Saturday, December 15, 2018

How to Make a Rock Garden: Update on the Great Valley Outdoor Nature Lab

How to make a rock garden:

First, you have to find rock seeds. Try for variety, a mixture of igneous and metamorphic, maybe some sedimentary. Local rivers are good places to look. They're even shaped a little bit like eggs.
Then you have find a good place for your rock garden. Any vacant lot has potential, but some are better than others. I picked this one because it is right next to the Great Valley Museum at Modesto Junior College. If we can get a good rock garden going, it can enhance the mission of the museum and college by providing a microcosm of the geologic environment of our region.

Then you plant the rocks...after a few weeks you might notice that the ground is starting to ripple and develop bumps and hummocks. This is a natural progression as the rocks start to grow. But something is missing...
Ah! Water. For the rock garden to truly thrive, try adding lots of water. That will really get those rocks sprouting. And now we wait.

And we wait. You can even walk around the hummocks to see if any of the rocks are peeking though yet. But don't cheat and try to dig them out ahead of time. They might stop growing entirely.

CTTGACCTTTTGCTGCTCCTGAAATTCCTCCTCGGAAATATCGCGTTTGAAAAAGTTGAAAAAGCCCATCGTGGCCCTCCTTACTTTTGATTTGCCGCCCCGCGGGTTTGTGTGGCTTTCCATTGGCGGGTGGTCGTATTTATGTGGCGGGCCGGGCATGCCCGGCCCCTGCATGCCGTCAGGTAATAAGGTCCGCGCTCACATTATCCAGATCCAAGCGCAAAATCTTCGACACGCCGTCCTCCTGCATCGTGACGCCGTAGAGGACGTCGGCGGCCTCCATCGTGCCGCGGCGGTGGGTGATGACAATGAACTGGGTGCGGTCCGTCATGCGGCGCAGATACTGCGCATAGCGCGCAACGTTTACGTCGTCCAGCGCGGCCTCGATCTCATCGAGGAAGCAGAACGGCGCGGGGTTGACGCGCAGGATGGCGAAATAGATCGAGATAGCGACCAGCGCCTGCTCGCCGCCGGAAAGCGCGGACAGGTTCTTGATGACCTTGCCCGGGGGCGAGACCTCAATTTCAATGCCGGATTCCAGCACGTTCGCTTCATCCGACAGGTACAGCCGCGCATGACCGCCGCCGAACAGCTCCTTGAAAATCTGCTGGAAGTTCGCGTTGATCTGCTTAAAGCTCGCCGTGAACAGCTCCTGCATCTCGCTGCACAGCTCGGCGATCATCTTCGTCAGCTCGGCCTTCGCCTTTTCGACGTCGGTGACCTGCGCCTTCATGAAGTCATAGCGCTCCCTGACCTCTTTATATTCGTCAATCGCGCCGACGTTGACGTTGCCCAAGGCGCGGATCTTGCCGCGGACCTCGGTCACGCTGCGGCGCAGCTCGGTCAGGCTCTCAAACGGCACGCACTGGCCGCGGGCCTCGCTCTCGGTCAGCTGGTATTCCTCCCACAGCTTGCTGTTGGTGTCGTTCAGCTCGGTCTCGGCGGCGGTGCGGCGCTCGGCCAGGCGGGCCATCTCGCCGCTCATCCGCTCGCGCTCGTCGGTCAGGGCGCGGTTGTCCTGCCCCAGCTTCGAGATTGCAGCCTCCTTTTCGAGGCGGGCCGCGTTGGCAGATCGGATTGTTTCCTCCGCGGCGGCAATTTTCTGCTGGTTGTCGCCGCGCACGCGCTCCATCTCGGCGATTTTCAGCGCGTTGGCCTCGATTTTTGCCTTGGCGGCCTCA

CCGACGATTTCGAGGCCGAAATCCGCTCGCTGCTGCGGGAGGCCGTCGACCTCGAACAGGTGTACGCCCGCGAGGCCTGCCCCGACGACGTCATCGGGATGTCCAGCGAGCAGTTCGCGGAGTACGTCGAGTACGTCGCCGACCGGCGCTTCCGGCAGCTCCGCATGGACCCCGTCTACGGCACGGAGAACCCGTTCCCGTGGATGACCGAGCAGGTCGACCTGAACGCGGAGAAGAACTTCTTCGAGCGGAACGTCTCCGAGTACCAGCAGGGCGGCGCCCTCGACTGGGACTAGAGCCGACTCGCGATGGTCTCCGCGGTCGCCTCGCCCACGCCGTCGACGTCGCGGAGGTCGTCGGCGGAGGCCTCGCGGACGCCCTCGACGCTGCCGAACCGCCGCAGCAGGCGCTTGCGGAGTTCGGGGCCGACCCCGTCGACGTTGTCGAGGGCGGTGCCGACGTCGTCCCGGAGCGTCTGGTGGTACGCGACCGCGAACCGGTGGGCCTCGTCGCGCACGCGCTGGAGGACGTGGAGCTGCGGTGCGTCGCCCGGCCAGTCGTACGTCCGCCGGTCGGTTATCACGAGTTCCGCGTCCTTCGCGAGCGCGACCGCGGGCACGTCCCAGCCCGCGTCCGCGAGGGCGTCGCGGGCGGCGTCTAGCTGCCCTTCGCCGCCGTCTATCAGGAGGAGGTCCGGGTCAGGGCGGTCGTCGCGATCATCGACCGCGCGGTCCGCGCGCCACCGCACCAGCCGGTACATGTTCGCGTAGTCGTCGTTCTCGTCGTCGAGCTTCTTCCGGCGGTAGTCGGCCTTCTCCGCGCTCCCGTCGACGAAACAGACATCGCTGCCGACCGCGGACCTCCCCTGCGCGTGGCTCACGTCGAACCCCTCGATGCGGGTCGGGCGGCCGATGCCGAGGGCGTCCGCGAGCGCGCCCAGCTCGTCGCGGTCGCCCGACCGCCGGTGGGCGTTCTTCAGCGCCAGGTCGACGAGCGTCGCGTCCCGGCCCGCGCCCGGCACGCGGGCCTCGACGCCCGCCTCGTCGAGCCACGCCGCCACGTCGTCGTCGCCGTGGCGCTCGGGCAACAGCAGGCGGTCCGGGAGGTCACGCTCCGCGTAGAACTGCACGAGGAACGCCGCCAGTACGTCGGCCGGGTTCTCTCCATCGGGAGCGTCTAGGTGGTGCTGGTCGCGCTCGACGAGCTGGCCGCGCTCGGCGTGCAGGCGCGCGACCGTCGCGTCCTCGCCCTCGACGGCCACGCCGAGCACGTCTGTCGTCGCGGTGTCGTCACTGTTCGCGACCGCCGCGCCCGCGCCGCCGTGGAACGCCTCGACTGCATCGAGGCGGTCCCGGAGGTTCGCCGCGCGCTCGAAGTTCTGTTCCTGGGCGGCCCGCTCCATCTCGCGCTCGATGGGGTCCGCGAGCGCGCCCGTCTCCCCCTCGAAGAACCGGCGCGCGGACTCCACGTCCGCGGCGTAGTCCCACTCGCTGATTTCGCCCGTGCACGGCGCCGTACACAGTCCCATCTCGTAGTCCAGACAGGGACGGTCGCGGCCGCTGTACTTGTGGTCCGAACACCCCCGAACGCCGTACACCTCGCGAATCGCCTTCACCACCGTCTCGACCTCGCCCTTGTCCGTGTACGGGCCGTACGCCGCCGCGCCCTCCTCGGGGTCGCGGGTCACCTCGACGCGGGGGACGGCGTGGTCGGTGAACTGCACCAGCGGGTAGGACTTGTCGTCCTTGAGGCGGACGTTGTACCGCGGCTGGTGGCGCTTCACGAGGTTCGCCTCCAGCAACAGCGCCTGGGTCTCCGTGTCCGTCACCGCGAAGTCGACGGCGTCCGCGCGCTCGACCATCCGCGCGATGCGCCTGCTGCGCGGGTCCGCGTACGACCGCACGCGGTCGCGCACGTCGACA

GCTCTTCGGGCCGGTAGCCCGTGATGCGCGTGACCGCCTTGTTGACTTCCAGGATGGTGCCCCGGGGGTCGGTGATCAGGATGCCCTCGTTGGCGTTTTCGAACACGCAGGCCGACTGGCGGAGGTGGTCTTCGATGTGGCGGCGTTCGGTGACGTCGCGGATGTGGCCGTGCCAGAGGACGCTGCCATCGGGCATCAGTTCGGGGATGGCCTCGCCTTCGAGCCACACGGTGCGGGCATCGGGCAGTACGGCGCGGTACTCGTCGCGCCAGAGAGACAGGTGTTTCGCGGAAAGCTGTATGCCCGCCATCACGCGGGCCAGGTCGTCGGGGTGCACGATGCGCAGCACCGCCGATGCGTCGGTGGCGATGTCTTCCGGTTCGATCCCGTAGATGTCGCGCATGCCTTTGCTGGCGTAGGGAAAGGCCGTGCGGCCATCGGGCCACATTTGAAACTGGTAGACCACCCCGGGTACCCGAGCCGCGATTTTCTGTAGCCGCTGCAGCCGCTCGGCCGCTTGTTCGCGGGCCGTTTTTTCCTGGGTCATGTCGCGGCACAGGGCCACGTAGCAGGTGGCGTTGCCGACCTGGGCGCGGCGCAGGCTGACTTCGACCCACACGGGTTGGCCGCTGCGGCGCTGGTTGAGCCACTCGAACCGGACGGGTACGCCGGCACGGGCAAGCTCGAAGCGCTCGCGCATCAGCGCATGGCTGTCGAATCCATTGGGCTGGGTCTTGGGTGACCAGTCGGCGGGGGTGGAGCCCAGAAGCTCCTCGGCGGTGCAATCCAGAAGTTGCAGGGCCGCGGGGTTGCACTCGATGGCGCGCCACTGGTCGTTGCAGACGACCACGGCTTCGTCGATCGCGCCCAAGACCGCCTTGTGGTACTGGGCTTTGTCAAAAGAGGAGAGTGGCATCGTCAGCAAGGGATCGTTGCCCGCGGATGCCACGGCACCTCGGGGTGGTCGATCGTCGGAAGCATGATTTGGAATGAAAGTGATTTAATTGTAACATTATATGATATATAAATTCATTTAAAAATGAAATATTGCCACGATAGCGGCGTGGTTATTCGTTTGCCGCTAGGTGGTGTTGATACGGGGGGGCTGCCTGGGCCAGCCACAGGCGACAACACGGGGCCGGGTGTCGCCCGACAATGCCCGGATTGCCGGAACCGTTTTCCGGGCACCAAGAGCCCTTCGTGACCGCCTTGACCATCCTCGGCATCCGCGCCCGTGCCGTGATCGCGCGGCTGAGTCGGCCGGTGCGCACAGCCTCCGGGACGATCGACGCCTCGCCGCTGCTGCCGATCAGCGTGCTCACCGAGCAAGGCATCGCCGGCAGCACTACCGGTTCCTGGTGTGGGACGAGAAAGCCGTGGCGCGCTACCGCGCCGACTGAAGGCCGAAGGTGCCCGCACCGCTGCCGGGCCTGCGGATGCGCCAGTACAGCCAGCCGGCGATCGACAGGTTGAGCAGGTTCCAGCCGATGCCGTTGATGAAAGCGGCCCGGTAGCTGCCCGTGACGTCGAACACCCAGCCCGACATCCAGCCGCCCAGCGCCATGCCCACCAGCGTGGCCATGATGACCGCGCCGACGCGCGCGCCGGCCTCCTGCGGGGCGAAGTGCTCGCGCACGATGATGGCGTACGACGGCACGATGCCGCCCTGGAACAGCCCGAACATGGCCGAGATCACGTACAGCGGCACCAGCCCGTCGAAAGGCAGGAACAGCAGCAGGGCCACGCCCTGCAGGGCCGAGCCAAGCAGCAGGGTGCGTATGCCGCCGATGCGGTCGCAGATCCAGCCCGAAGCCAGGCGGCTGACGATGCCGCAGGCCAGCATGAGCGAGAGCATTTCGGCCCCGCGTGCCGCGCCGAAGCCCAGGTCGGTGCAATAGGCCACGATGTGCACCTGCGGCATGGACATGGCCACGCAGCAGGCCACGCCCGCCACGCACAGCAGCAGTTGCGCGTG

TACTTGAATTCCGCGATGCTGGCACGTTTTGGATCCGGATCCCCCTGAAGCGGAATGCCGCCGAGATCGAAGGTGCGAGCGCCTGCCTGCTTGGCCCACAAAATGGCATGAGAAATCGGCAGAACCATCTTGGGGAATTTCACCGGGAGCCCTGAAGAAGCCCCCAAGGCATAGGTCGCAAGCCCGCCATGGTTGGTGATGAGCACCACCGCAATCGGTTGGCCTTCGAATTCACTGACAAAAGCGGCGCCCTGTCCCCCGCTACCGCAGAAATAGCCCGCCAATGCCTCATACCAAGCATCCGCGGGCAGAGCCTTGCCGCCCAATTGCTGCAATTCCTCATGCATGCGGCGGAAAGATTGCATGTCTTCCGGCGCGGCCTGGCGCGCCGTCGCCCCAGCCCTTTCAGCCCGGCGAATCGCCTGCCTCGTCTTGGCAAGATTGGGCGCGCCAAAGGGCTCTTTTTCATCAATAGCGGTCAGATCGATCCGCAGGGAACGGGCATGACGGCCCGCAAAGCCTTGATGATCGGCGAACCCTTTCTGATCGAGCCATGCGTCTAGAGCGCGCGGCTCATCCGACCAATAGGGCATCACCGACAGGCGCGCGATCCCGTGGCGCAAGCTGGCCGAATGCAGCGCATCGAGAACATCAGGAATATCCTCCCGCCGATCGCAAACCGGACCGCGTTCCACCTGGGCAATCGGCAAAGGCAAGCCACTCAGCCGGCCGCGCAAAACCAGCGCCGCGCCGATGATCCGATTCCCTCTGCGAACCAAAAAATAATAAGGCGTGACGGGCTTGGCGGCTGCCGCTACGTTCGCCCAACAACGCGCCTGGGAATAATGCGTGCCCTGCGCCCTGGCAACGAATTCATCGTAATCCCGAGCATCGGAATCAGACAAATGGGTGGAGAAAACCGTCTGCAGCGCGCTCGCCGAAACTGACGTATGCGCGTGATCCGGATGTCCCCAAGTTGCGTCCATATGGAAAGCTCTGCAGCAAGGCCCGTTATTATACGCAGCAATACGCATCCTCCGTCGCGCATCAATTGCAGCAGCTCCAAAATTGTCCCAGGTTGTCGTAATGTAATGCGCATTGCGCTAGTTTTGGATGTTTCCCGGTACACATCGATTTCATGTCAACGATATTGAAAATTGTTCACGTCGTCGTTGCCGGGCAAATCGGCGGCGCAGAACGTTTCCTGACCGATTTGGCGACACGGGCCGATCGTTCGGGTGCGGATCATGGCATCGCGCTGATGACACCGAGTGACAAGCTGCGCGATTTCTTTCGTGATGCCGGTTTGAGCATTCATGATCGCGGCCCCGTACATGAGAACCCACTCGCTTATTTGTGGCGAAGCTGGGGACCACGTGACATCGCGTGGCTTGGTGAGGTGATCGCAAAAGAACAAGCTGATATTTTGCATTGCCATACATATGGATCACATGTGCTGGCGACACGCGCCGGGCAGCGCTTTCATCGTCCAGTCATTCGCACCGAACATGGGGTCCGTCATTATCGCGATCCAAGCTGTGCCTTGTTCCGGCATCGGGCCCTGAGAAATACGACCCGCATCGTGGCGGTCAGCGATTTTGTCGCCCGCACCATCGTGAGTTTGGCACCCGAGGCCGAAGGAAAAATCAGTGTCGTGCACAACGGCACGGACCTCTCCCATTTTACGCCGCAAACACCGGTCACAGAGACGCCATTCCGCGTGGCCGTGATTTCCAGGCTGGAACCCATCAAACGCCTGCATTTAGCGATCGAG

Then comes that magic day when you arrive at work and find that the rocks have sprouted! They're huge!!
It's now safe to wander about a little, seeing what kind of rocks have germinated. I saw some tombstone rocks like those of the Mother Lode foothills, giant boulders of marble from the Calaveras Complex, and even a giant chunk of quartz, the ore-bearing rock of the Mother Lode gold veins. There were also some volcanic rocks from the Table Mountain Latite and the rhyolite tuff of the Valley Springs Formation. It's a great crop, which is good because no one is going to want to try moving these rocks once they've grown.
Finally you need the skilled rock farmers, who like bonsai tree tenders adjust the location of the boulders and plant some of them a little deeper so they won't fall over on anyone. And that's how you make a rock garden!

I understand that some of our botanists and biologists are intending plants on these beautiful rocks. I have mixed feelings about this, but they say it will enhance the education of the children who visit the museum every bit as much as the rocks will. I guess time will tell.

Things are happening pretty quickly now. Once the rocks are in place, the pathways will be put in and the planting will commence. It is actually just a few short months before our Great Valley Natural Outdoor Lab will be a reality. It's kind of interesting to compare the reality of the moment with a sketch I made during one of the early planning meetings:

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